The equilibrium adsorption isotherm was used to understand the mechanism of adsorption in the studied system. The adsorption isotherm describes the relation between the adsorbent and the optimal amount of adsorbent. Figure 8a shows the adsorption isotherms of HA on YSZ, YSZ-Nd and YSZ-Gd nanopowders. The YSZ-Nd nanopowder exhibits higher adsorption than YSZ and YSZ-Gd.
From the available isotherm models Langmuir and Freundlich isotherm were selected for the tests herein, using 100 mg of YSZ, YSZ-Nd or YSZ-Gd nanopowders, humic acids concentrations of 5, 10, 15, 20, 25, 30, 50 and 70 mg/L and pH 4.

3.6.1. Langmuir Isotherm

The Langmuir isotherm assumes the existence of a single coating layer placed on the adsorbent surface and that the attraction between molecules decreases as getting further from the adsorbent surface. The Langmuir equation is expressed as:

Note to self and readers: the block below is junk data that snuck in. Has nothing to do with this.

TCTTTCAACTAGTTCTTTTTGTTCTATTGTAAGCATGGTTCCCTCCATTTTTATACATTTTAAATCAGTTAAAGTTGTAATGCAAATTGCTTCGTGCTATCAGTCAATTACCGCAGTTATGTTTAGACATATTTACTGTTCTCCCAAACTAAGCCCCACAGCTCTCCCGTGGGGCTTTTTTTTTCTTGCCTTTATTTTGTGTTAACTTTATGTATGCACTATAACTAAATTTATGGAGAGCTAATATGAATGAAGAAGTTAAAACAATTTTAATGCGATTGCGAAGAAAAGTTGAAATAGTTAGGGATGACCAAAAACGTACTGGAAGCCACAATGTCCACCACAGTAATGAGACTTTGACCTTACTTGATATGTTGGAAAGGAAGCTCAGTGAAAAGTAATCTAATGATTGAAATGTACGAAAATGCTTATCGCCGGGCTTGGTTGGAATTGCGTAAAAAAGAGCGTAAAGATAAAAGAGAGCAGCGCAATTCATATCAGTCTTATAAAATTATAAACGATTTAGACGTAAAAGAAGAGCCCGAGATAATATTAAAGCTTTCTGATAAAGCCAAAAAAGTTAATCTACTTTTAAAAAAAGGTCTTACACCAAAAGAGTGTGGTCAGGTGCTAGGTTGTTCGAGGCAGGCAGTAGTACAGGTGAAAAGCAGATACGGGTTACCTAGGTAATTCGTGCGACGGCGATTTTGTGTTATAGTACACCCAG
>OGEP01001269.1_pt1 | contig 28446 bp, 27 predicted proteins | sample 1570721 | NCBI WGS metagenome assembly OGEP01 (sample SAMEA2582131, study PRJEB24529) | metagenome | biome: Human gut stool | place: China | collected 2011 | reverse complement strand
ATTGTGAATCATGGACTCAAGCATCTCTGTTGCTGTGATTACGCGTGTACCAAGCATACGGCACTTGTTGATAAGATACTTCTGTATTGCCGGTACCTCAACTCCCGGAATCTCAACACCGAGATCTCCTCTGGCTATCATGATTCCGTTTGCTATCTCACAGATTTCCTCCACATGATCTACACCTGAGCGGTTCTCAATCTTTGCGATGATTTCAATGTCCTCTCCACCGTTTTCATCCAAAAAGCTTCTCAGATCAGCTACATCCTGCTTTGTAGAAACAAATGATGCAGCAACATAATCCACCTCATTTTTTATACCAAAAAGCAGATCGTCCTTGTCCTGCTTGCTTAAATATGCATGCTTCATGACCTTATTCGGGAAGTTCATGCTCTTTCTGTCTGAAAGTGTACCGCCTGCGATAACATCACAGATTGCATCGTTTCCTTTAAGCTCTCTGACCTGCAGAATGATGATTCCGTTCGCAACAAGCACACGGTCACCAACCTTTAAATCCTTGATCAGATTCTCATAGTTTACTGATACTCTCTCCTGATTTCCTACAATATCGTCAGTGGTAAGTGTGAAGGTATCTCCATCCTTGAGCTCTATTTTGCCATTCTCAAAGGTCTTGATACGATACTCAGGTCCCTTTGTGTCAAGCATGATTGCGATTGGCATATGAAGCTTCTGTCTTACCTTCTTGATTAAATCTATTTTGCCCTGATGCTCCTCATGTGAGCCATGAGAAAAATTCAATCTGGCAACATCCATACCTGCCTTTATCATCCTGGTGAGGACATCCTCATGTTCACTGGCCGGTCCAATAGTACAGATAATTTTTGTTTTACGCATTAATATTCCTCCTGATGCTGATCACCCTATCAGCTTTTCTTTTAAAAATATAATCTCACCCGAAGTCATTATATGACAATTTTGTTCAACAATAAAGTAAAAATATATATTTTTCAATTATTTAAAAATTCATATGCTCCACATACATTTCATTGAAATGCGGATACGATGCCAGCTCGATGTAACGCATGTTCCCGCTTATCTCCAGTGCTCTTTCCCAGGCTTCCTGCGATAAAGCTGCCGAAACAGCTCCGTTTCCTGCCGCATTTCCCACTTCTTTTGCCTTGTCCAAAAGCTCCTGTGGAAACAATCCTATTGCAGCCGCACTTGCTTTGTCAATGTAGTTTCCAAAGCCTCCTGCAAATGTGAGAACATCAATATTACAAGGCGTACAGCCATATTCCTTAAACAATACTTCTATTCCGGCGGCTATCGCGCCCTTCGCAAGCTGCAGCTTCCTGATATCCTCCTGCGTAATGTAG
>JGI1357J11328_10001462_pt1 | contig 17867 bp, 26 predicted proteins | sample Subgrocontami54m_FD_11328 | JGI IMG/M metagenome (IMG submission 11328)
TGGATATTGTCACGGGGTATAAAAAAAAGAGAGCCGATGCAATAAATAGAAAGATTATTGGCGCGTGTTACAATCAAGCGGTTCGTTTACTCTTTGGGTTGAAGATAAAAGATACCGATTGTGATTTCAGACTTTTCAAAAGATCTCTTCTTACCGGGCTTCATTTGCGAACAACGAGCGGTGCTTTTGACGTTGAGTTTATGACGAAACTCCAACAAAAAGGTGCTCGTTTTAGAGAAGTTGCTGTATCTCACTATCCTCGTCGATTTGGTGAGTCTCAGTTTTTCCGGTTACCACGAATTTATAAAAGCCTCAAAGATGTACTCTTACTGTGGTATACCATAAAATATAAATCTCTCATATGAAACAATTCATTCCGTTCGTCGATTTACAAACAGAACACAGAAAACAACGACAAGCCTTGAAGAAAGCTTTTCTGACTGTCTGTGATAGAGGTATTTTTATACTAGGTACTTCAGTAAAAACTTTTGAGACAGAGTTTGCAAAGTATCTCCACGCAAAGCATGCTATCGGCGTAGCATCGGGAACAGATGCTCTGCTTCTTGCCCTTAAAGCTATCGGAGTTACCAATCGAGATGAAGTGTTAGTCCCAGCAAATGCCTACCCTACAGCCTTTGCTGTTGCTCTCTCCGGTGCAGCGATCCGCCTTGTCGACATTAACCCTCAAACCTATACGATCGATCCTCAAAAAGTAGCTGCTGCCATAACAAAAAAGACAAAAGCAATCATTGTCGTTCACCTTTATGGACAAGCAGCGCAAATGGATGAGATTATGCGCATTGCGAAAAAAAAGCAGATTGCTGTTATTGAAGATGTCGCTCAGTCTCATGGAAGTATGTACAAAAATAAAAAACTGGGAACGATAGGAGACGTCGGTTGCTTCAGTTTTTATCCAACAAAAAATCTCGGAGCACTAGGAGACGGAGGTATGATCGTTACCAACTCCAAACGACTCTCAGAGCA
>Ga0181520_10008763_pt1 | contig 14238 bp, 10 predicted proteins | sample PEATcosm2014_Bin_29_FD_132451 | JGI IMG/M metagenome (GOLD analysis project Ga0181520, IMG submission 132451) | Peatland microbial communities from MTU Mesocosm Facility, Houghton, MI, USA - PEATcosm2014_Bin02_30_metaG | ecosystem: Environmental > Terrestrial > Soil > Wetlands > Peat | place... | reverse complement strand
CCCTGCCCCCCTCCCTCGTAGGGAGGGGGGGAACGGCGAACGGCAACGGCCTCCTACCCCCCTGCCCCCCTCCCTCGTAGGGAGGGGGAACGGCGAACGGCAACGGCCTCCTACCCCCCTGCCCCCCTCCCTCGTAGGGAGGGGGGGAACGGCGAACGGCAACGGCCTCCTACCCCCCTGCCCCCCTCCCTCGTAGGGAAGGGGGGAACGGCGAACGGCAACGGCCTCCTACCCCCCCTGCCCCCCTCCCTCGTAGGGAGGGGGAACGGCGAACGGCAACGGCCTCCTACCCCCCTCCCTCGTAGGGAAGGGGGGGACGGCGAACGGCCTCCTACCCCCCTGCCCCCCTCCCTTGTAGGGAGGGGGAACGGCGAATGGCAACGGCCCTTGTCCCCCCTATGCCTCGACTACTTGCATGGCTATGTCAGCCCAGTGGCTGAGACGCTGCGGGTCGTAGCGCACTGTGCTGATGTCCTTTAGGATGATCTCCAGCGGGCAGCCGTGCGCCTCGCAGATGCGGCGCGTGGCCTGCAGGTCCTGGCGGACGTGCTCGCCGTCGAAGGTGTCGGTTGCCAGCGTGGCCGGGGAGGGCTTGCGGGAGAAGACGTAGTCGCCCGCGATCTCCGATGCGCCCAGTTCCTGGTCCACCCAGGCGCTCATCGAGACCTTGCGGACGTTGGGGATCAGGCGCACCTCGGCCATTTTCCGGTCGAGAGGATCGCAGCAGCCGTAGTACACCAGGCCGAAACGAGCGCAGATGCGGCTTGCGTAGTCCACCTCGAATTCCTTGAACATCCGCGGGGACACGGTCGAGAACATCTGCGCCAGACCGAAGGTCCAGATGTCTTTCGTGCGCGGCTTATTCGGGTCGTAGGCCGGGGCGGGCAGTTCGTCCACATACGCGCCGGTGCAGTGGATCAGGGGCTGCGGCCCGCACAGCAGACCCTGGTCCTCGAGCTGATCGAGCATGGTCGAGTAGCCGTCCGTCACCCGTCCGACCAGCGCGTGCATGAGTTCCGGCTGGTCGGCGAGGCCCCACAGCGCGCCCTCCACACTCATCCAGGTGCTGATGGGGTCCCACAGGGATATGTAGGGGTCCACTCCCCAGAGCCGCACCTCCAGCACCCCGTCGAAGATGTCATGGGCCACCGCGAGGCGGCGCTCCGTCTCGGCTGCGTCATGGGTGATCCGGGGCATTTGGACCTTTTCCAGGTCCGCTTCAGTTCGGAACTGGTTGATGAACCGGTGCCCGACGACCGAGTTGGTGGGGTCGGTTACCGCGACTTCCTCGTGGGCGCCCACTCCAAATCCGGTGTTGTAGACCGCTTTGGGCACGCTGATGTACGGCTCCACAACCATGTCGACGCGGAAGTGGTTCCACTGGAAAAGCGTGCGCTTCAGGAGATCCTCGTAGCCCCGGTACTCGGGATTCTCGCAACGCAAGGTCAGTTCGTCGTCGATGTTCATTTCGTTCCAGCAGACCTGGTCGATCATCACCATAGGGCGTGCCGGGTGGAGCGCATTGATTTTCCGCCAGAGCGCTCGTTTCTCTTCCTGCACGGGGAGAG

q e = q m K L C e 1 + K L C e ,
where qe is the amount of HA adsorbed per unit weight of YSZ, YSZ-Nd or YSZ-Gd at the equilibrium concentration (mg/g), Ce is the equilibrium HA concentration in the solution (mg/L), qm is the amount of solute adsorbed per weight of adsorbent at monolayer coverage (mg/g) and KL is the Langmuir adsorption equilibrium constant related to the adsorption energy. The plots Ce/qe versus Ce for HA adsorption on YSZ, YSZ-Nd and YSZ-Gd for initial HA concentrations ranging from 5 to 70 mg/L were drawn (Figure 8b). The values of qm and KL were determined from the slope and intercept of the Ce/qe versus Ce plots and are shown in Table 1.

3.6.2. Freundlich Isotherm

The Freundlich model is based on the assumption that the adsorbent has a heterogeneous surface composed of different classes of adsorption sites and its usually applied to multilayer adsorption processes. Freundlich equation expresses as:
ln q e = ln K F + n ln C e ,
where KF and n are the Freundlich constants (L/mg) representing the capacity and the intensity of adsorption. The data obtained from the HA adsorption on YSZ, YSZ-Nd and YSZ-Gd were fitted to the Freundlich model by plotting lnqe versus lnCe (Figure 8c). The values of KF and n were determined and listed in Table 1.